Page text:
The regulating role of dessalination in the water-energy balance: Application to the hybrid system of Milos island

M. Spanou, The regulating role of dessalination in the water-energy balance: Application to the hybrid system of Milos island, Postgraduate Thesis, 210 pages, Department of Water Resources and Environmental Engineering – National Technical University of Athens, October 2020.



The subject of this thesis is the operation of combined management of water and energy systems, which have as interface desalination units. These units serve water needs, consuming energy for water treatment and pumping. Based on the recently constructed system of the wind farm and desalination plant on the island of Milos, a simulation model of the island's water balance is developed, in combination with the utilization of the wind energy produced by the wind farm to cover the energy of the unit.

The model is runs in hourly time step. It gets as input data wind time series adapted to the data of Milos, the estimated population and the water needs of the island for the year 2020. The total length of simulation is 10 years, and concerns the operation of the system, using the above data as well as the real technical characteristics of the desalination unit, the pumping system, the water supply tank and the wind turbines. The simulation model was applied for three management cases, each one based on a different operating rationale. The first is a zero-reference scenario, according to which the desalination plant operates without using energy from the wind turbines, thus consuming energy only from the PPC network, and desalinating a fixed hourly amount of water that depends on the total daily demand. According to the second management case, the simulation is based on the utilization of the energy produced by the wind park and the corresponding maximum hourly amount of water that can be desalinated by consuming this energy. In this scenario, the water to be produced is by definition not constant, as it depends on the production of wind energy, which is randomly varying. In case of water demand deficits, it consumes additional energy from the PPC network. Finally, in the third management scenario, we consider a required hourly amount of water for desalination which is constant during the day and depends on the total daily demand. In order to cover the energy needs of the desalination unit, the available energy produced by the wind turbines is used by priority, and whenever this is not enough, additional energy of the PPC network is consumed. It should be noted that for the two scenarios that account for the operation of wind turbines, the surplus wind energy that is not consumed by the desalination plant, is available to the electricity network.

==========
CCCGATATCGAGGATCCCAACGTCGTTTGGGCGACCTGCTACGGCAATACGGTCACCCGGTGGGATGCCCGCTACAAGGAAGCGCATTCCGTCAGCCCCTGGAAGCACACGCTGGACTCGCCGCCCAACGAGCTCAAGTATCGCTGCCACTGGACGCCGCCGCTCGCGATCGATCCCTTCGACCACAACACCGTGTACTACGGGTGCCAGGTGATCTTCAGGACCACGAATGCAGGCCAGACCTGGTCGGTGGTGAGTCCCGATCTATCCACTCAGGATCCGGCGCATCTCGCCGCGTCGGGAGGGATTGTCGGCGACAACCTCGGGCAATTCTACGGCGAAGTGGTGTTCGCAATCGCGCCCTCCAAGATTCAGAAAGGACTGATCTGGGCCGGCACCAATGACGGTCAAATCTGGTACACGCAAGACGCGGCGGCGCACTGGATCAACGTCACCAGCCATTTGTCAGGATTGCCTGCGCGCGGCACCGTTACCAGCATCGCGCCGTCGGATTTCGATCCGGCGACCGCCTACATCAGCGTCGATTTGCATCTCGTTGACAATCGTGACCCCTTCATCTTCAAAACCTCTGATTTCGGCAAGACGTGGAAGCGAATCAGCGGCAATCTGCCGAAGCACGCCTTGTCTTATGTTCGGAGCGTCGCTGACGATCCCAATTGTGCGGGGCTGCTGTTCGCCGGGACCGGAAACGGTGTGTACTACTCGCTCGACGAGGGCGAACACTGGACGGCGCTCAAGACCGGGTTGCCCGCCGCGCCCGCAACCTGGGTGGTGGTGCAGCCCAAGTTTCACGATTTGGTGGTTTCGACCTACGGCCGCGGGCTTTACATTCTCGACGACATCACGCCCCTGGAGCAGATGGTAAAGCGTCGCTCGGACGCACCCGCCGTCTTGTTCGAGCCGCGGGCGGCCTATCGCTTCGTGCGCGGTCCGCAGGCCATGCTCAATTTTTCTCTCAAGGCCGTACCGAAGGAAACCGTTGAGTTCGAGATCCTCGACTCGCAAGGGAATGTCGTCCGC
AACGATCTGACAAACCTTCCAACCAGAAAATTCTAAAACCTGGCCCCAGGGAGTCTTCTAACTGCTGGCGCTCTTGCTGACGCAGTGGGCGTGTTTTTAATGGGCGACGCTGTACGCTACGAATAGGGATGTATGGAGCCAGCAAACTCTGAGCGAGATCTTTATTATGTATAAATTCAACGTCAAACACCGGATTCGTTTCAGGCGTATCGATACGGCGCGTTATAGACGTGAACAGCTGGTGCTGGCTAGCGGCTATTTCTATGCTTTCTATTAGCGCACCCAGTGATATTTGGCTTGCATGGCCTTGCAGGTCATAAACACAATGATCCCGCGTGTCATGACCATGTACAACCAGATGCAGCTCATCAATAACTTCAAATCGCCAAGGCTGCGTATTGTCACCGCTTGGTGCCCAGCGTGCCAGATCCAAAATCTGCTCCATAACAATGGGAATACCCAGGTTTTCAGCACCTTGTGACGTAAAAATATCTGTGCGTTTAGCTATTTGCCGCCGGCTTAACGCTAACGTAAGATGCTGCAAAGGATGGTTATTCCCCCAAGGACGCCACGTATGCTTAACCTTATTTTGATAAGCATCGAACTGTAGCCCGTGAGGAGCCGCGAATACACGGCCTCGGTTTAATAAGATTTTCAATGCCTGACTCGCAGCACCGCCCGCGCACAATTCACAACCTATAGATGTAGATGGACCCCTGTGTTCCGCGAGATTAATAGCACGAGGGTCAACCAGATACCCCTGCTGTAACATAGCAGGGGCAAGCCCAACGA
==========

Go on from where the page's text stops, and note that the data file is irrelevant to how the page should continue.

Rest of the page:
The results of the three management scenarios concern the way the system operates and its performance according to specific evaluation indices. Then, from the parametric analysis performed, general conclusions emerge regarding the effect of the technical characteristics of the system (i.e., pumping capacity, drinking water tank capacity, and number of wind turbines) both in its operation and in its performance, according to the evaluation indices. Finally, based on the most reliable solution, the system is optimized in terms of specific techno-economic evaluation metrics, such as the reliability of providing drinking water and the total cost of the system.

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